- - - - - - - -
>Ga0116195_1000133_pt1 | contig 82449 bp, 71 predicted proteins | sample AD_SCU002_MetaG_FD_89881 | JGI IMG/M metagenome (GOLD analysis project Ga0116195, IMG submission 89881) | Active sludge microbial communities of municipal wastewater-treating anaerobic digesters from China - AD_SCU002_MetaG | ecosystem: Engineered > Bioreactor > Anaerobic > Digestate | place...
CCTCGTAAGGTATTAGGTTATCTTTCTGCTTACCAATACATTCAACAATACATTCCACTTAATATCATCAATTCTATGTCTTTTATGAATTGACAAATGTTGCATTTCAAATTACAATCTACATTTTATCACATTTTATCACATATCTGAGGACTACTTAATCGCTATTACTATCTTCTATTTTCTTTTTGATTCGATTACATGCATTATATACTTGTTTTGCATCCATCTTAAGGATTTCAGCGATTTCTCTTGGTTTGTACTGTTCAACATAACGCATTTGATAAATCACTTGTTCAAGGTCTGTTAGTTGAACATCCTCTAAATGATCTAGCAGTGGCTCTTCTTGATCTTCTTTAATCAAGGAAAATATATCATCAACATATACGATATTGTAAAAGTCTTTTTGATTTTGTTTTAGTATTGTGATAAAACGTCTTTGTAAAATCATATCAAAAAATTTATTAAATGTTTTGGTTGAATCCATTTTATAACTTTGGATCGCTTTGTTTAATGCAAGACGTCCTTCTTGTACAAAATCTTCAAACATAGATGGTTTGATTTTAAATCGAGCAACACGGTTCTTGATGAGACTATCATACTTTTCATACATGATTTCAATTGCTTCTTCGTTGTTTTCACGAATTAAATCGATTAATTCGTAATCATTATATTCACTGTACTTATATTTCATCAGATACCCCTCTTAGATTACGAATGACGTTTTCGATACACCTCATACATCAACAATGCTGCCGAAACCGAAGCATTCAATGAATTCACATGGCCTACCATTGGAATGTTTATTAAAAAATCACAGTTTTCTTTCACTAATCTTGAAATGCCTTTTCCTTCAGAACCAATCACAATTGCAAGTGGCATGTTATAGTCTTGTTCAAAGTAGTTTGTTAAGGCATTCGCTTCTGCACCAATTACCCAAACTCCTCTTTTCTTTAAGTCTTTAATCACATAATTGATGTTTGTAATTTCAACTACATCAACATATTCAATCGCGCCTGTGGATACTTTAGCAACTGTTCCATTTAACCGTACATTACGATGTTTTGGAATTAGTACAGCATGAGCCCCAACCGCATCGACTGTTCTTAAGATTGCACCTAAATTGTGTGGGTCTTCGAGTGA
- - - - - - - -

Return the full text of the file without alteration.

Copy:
>Ga0116195_1000133_pt1 | contig 82449 bp, 71 predicted proteins | sample AD_SCU002_MetaG_FD_89881 | JGI IMG/M metagenome (GOLD analysis project Ga0116195, IMG submission 89881) | Active sludge microbial communities of municipal wastewater-treating anaerobic digesters from China - AD_SCU002_MetaG | ecosystem: Engineered > Bioreactor > Anaerobic > Digestate | place...
CCTCGTAAGGTATTAGGTTATCTTTCTGCTTACCAATACATTCAACAATACATTCCACTTAATATCATCAATTCTATGTCTTTTATGAATTGACAAATGTTGCATTTCAAATTACAATCTACATTTTATCACATTTTATCACATATCTGAGGACTACTTAATCGCTATTACTATCTTCTATTTTCTTTTTGATTCGATTACATGCATTATATACTTGTTTTGCATCCATCTTAAGGATTTCAGCGATTTCTCTTGGTTTGTACTGTTCAACATAACGCATTTGATAAATCACTTGTTCAAGGTCTGTTAGTTGAACATCCTCTAAATGATCTAGCAGTGGCTCTTCTTGATCTTCTTTAATCAAGGAAAATATATCATCAACATATACGATATTGTAAAAGTCTTTTTGATTTTGTTTTAGTATTGTGATAAAACGTCTTTGTAAAATCATATCAAAAAATTTATTAAATGTTTTGGTTGAATCCATTTTATAACTTTGGATCGCTTTGTTTAATGCAAGACGTCCTTCTTGTACAAAATCTTCAAACATAGATGGTTTGATTTTAAATCGAGCAACACGGTTCTTGATGAGACTATCATACTTTTCATACATGATTTCAATTGCTTCTTCGTTGTTTTCACGAATTAAATCGATTAATTCGTAATCATTATATTCACTGTACTTATATTTCATCAGATACCCCTCTTAGATTACGAATGACGTTTTCGATACACCTCATACATCAACAATGCTGCCGAAACCGAAGCATTCAATGAATTCACATGGCCTACCATTGGAATGTTTATTAAAAAATCACAGTTTTCTTTCACTAATCTTGAAATGCCTTTTCCTTCAGAACCAATCACAATTGCAAGTGGCATGTTATAGTCTTGTTCAAAGTAGTTTGTTAAGGCATTCGCTTCTGCACCAATTACCCAAACTCCTCTTTTCTTTAAGTCTTTAATCACATAATTGATGTTTGTAATTTCAACTACATCAACATATTCAATCGCGCCTGTGGATACTTTAGCAACTGTTCCATTTAACCGTACATTACGATGTTTTGGAATTAGTACAGCATGAGCCCCAACCGCATCGACTGTTCTTAAGATTGCACCTAAATTGTGTGGGTCTTCGAGTGA